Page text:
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It feels almost inevitable that Arizona’s defense will improve in 2021, especially when you consider two factors:

1. New coordinator Don Brown has succeeded everywhere he has been, from Massachusetts to Michigan.

2. The Wildcats couldn’t possibly be worse than they were last season.

It’s easy to overlook specific statistics in the wake of the Territorial Cup bloodbath and the changing of the guard that followed. The 2020 season, such as it was, seems more like a bad dream than a campaign that counts toward the permanent record.

It’s also the most recent reference point we have. The CliffsNotes are as follows: Arizona ranked last in the Pac-12 in total defense, rushing defense, points allowed, sacks and takeaways.

So there’s nowhere to go but up. Heck, it wouldn’t be surprising if the UA surpassed its totals for sacks and yardage lost in the first quarter against BYU. The Wildcats had two sacks in five games in 2020. They cost the opposition 3 yards. The next-lowest figures in the league were seven (by two teams, including Cal, which played one fewer game) and 31.

The ultra-aggressive Brown undoubtedly will upgrade that area. But all of Arizona’s problems can’t be solved in one offseason. Jedd Fisch and his staff have tried to plug every conceivable hole, but some things are out of their control.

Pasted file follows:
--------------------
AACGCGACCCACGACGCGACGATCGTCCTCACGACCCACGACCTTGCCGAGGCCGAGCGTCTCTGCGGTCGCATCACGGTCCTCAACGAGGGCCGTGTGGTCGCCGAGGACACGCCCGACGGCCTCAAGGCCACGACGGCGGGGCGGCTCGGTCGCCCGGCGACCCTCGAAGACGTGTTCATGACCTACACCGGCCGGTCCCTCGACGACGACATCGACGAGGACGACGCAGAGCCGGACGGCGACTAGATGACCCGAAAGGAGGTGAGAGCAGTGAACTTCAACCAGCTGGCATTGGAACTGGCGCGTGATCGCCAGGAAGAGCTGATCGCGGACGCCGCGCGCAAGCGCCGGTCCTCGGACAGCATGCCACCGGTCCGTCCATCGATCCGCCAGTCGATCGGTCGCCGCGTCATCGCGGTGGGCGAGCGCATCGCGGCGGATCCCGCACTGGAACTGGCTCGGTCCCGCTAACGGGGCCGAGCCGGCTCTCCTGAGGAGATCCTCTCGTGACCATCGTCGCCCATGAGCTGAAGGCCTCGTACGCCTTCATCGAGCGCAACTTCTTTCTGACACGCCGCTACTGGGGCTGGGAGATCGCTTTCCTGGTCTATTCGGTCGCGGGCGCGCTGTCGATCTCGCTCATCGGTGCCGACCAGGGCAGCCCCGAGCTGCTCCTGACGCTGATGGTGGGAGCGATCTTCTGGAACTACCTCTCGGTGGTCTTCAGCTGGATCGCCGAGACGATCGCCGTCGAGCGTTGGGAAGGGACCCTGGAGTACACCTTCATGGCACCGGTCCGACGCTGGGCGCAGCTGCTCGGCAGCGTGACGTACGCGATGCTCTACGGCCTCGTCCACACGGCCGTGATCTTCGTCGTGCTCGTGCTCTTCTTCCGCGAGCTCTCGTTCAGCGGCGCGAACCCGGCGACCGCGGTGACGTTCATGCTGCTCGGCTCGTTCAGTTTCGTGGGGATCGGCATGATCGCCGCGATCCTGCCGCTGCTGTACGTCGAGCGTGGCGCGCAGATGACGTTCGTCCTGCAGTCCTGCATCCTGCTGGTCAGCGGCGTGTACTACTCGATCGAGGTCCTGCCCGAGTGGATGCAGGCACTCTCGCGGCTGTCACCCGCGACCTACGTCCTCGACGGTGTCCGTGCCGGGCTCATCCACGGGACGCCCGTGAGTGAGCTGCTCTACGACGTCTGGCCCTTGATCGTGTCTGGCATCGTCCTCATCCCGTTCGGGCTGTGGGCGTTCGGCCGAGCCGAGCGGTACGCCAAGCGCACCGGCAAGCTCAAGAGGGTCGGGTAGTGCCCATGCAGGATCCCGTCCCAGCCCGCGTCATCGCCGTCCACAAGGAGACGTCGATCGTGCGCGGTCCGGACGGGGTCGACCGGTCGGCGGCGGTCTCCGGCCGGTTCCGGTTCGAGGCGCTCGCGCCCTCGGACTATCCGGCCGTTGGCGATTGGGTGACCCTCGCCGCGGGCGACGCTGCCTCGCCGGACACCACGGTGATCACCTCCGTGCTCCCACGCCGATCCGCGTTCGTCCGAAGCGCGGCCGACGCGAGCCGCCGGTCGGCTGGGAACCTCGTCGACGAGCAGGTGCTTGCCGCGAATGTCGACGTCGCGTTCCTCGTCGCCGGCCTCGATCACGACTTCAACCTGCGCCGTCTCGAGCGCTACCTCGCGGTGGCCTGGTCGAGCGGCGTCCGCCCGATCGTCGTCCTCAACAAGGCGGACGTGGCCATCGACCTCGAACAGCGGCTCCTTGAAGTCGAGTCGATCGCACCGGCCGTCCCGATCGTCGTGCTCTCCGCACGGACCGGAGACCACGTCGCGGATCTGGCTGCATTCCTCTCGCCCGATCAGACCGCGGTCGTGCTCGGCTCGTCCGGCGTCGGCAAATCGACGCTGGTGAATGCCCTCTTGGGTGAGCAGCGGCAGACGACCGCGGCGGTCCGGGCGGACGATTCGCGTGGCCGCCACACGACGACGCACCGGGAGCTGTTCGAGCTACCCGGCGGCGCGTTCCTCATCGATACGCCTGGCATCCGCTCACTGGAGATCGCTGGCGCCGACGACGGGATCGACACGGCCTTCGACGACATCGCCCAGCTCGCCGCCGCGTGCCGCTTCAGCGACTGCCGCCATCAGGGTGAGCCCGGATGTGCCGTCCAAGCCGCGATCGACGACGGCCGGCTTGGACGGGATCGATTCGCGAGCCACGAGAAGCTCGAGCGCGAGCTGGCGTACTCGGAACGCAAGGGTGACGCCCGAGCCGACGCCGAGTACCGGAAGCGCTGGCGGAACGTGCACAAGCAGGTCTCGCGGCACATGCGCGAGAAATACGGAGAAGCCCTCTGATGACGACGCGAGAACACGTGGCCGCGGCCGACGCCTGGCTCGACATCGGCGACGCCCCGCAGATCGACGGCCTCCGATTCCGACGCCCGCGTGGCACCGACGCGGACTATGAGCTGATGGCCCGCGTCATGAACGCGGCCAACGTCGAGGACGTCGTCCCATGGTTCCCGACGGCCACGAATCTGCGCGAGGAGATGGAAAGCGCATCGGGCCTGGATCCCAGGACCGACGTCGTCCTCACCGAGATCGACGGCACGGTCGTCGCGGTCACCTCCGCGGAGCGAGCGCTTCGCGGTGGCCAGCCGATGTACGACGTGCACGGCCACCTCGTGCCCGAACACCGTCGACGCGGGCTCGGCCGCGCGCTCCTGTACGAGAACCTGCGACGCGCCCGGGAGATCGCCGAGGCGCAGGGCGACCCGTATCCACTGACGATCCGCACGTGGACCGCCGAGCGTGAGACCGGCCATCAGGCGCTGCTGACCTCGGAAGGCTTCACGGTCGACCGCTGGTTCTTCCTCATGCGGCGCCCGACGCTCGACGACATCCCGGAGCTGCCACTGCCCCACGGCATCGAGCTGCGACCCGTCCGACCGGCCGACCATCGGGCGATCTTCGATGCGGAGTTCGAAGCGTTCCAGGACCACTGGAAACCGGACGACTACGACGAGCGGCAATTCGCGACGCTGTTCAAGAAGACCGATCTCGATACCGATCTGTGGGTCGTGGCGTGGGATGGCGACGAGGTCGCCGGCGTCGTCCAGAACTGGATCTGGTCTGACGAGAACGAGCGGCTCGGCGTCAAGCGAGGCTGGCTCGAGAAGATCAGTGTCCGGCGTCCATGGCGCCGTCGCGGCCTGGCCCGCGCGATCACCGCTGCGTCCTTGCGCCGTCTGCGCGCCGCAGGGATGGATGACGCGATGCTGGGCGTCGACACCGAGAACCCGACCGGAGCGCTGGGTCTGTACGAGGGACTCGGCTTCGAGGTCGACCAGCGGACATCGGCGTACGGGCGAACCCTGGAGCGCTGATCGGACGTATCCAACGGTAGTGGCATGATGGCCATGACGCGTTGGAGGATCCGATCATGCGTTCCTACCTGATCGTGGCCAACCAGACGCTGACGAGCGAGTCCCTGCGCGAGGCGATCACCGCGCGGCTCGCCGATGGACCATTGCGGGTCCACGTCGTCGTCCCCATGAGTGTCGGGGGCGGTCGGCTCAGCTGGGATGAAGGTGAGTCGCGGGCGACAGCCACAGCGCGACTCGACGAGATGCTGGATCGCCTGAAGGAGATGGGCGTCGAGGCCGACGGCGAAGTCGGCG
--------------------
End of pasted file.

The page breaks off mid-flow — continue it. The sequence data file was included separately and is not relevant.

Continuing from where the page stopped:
No. 1 on that list: injuries.

Which brings us to the second of three lingering questions about UA football now that spring practice has concluded:

Where is Arizona’s defense most vulnerable if injuries were to strike?

The initial temptation is to say “everywhere,” but that’s overly simplistic. The UA has a sufficient stockpile of experienced and/or promising players at certain positions to withstand a reasonable amount of injuries.

Linebacker is one such spot. Arizona is adding transfers Treshaun Hayward, Jerry Roberts and Malik Reed to a group that already includes Anthony Pandy, Derick Mourning and Issaiah Johnson. So the Wildcats essentially have a complete two-deep – with a handful of freshmen still due to arrive and redshirt freshman Jabar Triplett possibly coming back from injury.

Reed was an unexpected but welcome late add after he entered the NCAA transfer portal last week. The Chandler High School product, who had been at Wisconsin, is the latest of several in-state players to pledge to the UA since Fisch became coach.

Safety also is in better shape than you might think. Jaxen Turner and Jaydin Young took most of the first-team reps during spring camp, and they provided a steadying, playmaking presence on the back end of the defense. Yet it’s easy to envision Gunner Maldonado and Isaiah Mays – who were slowed by injuries during spring – pushing them hard for playing time.

Another position in the secondary is more worrisome, and it tops our list of most vulnerable spots. That would be cornerback, where Christian Roland-Wallace and Isaiah Rutherford could form one of the top starting duos in the Pac-12.